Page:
Since this book is also a murder mystery, the dialogue of this Yiddish shammes (detective Landesman) is also appropriately dry, evincing the world-weariness of detective figures who are forced to confront their own cynicism and need for redemption(which is in part occupational, and in part existential) as they seek to craft the “stories” that give meaning to the vices as well as triumphs of human existence. And with the backdrop of 3,000 years of Jewish suffering, what better way to underscore this suffering than in the disruptions, antagonism, confrontations, and occasional joyous communions (but mostly antagonisms) of these characters?

I’m sorry that you found the language of his other book ("The Amazing Adventures of Kavalier and Clay") so uneven, but in the case of this novel, the metaphors and visual evocations were much more evenly distributed, and struck me with a certain freshness which lingered in my mind for days afterward. Yiddish is an extremely earthy as well as direct language, one which is so suited to a culture of disputation, of interaction and verbal jousts. We’ve inherited so much of this as English has incorporated Yiddish idioms into daily language, and this is augmented by the rich tradition of Borsht belt comedy, where expressions abound such as verbs which have become so familiar to us like “schlepping” and “kvetching”, in exclamations (“Oy, vey”) and in the very rich and funny language of vituperation (“schlemiel”, “tucchus” and “schmuck”) and expressions (“Go crap in the ocean!” exclaim several of the characters) which are evocative of a time and place (the shtetls of Eastern Europe) which have sadly disappeared. All of which tinges this novel with a hint of nostalgia and sadness for what has been lost.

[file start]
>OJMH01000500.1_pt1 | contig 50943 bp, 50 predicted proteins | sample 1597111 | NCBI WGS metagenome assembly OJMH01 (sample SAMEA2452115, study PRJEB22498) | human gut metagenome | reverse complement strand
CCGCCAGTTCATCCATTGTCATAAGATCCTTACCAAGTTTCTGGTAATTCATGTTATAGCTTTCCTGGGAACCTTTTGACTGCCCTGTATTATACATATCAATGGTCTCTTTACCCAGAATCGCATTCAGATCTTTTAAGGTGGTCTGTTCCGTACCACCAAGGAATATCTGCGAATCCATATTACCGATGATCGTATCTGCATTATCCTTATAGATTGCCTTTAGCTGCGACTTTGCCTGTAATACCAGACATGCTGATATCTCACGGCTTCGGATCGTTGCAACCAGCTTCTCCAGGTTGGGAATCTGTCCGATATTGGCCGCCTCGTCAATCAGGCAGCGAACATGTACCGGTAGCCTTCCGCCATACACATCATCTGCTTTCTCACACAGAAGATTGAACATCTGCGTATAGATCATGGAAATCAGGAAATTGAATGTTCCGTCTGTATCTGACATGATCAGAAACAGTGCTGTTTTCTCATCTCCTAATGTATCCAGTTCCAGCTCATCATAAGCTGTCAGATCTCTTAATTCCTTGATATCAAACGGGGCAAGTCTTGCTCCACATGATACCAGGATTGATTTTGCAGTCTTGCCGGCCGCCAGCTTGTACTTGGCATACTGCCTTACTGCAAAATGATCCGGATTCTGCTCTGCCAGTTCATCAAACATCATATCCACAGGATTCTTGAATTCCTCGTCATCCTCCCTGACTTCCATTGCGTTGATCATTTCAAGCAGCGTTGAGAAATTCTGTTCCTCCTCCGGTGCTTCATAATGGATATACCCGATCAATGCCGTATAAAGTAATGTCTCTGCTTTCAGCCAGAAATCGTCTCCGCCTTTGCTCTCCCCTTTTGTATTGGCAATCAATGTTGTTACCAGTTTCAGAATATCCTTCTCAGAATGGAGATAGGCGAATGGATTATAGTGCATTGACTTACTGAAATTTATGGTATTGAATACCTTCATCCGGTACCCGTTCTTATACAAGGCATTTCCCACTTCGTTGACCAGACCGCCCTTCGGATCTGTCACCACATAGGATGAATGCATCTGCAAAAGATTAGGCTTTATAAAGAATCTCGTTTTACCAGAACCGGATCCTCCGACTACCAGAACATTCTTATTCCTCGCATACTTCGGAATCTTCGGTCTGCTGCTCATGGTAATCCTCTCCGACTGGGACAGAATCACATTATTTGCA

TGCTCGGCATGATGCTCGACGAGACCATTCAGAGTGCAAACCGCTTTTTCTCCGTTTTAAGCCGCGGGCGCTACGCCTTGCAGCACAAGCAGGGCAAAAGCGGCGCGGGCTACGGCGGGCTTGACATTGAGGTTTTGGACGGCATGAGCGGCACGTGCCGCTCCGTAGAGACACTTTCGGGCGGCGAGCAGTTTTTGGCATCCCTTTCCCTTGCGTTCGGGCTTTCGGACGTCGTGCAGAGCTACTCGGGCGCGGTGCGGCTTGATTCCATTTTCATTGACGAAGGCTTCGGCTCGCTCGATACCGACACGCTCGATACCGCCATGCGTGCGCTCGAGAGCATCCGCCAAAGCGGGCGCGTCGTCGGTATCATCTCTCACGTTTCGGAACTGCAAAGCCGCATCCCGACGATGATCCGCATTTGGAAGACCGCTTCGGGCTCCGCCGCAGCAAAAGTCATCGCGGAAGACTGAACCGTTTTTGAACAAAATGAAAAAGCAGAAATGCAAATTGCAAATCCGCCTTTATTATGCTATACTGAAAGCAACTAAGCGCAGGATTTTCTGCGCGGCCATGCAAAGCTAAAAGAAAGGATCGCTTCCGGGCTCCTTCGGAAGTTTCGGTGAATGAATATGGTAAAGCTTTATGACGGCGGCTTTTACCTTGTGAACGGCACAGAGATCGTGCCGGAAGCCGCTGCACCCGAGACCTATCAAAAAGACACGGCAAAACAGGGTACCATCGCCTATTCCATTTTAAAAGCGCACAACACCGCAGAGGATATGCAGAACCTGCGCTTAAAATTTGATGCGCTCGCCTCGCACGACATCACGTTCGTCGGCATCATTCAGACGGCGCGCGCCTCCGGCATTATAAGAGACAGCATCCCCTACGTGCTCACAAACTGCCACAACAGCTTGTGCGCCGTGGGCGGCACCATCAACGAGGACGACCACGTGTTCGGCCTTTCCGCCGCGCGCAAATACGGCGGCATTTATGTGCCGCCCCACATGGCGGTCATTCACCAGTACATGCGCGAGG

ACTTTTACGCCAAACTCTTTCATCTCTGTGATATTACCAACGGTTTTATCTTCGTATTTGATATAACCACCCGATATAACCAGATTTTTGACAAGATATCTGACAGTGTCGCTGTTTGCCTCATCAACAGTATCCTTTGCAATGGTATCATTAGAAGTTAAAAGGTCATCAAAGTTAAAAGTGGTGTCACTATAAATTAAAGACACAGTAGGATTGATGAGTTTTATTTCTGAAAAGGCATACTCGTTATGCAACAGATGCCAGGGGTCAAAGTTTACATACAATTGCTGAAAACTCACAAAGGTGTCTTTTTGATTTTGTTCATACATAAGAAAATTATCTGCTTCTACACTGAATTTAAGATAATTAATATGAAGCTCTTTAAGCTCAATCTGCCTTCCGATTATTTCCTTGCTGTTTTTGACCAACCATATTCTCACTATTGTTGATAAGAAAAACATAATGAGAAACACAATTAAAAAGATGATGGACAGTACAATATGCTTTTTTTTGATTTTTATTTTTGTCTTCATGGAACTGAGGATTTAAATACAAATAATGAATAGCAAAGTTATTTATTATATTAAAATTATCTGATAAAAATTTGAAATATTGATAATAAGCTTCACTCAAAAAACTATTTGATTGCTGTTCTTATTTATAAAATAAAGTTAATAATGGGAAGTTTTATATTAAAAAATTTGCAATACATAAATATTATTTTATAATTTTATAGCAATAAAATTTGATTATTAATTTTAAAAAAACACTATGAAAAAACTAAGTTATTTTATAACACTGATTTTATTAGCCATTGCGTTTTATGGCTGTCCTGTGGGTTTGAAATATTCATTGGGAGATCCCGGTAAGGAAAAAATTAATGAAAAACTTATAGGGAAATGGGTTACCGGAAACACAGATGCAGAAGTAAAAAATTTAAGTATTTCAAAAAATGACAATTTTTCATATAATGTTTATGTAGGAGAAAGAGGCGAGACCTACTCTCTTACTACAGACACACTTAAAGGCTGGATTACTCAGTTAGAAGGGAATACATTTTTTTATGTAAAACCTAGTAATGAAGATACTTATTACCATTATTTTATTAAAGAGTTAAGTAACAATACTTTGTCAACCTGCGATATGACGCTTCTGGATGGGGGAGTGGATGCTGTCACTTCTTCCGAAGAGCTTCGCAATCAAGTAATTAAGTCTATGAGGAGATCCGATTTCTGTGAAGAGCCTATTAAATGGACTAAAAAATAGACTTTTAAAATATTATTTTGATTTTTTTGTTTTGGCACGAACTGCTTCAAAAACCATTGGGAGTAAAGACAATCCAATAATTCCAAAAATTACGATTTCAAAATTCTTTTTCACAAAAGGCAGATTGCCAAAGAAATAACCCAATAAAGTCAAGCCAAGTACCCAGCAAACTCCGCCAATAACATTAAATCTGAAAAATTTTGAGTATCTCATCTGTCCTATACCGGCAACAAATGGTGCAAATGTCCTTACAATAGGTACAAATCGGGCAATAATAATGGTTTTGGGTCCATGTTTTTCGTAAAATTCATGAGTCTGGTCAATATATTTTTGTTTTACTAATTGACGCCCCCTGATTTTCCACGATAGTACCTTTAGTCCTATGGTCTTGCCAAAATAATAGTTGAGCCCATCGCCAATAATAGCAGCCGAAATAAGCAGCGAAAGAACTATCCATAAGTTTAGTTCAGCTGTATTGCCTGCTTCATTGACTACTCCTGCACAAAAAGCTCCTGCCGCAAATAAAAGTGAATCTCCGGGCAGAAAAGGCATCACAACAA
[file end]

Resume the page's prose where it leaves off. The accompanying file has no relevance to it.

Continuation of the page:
The murder mystery (which is explained in part through the medium of chess, and is filtered as well in Jewish mysticism regarding the appearance and rejection in every generation of a messiah, in this case possibly present in the figure of the murder victim, the son of Rebbe Schpilman) is not the strong suite of this novel, since it seems to depends too much on moments of epiphany and not on painstaking logic, but the story of human compassion and the redemption of the Yiddish detective (who yearns for an unborn son who was lost in a miscarriage, and who would have been named Django) does ring true. Thus, in the end, I found this book more satisfying from an emotional rather than intellectual standpoint, and as with all good and memorable literature, actually find the journey more compelling than the actual destination.

I’m looking forward to reading "The Amazing Adventures of Kavalier & Clay", even though Hostrauser had reservations, but I thought I would chime in with this small review of Michael Chabon’s latest novel.


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PostPosted: Thu May 29, 2008 7:03 pm 
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My review of The Amazing Adventures of Kavalier & Clay:
http://yossarian-lives.blogspot.com/2008/05/amazing-adventures-of-kavalier-clay.html

My book review site's master index:
http://yossarian-lives.blogspot.com/2006/07/bookcase.html

Current novel/next review: You Suck by Christopher Moore